I.P.'s enjoys a legion of loyal owners, and with the Estero, Johnson has executed a design for those who want sailing to be simple and easy on the crew. The self-tending rig consists of an in-mast furling main with vertical battens and a self-tending jib set on a Harken roller furler. Setting sail is as easy as pulling a couple of lines. Closehauled, tacking involves turning the Edson wheel, and the rack-and-pinion steering does the rest. On the new tack, there's no need to touch the sheets. Off the wind, the jib boom keeps the headsail working efficiently.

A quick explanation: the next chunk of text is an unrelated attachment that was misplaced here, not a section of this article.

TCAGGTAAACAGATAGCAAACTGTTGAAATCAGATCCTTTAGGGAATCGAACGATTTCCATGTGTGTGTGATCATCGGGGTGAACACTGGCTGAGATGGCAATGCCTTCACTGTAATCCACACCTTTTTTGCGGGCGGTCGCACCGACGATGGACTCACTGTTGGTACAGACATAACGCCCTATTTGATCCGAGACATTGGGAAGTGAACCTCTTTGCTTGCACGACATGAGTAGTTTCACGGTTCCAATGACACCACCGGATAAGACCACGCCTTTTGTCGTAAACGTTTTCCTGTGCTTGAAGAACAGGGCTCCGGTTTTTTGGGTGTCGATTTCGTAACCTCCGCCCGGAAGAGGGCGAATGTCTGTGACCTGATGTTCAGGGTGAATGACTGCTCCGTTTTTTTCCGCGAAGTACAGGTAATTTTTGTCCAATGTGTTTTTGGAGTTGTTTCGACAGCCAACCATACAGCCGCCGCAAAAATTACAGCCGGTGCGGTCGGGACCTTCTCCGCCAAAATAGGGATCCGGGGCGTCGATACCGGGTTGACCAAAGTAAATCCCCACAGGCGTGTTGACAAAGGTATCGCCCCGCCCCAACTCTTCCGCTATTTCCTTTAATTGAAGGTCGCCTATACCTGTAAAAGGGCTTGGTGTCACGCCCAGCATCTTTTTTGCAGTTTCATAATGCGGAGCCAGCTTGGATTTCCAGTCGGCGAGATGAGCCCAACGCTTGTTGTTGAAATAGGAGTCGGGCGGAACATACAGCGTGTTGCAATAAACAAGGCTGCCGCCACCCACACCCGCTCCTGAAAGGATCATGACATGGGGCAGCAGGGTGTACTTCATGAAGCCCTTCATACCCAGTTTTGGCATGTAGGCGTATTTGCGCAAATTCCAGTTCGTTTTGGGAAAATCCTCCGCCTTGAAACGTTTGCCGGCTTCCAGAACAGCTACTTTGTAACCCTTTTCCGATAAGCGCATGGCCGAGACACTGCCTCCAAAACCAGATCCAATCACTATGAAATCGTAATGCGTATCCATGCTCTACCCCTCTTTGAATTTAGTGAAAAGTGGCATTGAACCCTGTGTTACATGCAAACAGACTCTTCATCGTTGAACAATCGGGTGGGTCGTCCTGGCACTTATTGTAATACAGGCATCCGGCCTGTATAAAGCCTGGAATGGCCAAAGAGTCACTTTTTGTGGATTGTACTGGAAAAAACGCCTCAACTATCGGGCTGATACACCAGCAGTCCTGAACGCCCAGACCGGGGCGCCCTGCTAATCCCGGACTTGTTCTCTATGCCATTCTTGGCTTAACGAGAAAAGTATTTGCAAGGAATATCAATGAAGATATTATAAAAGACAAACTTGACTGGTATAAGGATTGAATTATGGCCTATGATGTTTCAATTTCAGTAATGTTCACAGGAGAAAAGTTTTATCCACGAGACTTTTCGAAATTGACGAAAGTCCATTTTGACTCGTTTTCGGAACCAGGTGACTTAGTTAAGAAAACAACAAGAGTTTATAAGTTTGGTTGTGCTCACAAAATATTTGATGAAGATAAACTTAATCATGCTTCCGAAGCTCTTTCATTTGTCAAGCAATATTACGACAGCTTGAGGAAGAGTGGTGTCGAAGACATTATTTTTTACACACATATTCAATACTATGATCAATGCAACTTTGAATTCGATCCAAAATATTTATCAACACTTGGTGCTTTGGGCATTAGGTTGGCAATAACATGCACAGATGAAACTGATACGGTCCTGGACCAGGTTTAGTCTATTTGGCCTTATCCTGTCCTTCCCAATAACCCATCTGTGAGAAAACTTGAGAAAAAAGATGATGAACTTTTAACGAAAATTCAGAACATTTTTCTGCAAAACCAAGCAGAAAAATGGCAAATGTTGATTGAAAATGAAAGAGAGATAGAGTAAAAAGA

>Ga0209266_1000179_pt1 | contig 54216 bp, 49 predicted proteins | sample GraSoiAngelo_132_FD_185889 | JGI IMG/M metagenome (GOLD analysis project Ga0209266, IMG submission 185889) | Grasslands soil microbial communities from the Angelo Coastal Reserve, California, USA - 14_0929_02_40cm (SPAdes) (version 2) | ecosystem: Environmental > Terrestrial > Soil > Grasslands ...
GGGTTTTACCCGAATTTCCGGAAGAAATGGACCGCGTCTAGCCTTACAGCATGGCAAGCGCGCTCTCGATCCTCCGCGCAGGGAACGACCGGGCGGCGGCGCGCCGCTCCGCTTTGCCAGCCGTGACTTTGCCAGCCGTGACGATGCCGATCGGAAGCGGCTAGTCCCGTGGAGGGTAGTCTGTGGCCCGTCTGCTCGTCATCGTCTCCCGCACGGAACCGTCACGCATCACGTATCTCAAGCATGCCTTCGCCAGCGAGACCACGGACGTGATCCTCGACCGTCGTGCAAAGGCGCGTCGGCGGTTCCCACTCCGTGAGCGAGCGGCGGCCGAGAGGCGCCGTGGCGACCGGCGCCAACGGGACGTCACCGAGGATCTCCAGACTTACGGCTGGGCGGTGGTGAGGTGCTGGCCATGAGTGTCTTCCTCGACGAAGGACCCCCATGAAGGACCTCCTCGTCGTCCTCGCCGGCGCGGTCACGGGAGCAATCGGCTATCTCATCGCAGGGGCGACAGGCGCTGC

Though our test sail was on San Francisco Bay, someone forgot to tell the wind gods we were there. We motored out of the marina in Oakland, pushed along easily through glassy seas at about 7 knots by the 40-horsepower Yanmar engine with a conventional shaft and propeller. Our departure from the marina's tight quarters was made simple, thanks to the optional Vetus 6-horsepower bow thruster. Out on the bay, the wind was light at best. Still, in about 5 knots of breeze we approached speeds of 3 or so knots over the ground, and the boat tacked in these conditions through about 80 degrees. I wished I could've been aboard later in the day when we watched from afar as the boat heeled smartly and appeared to be reveling in a breeze in the low teens.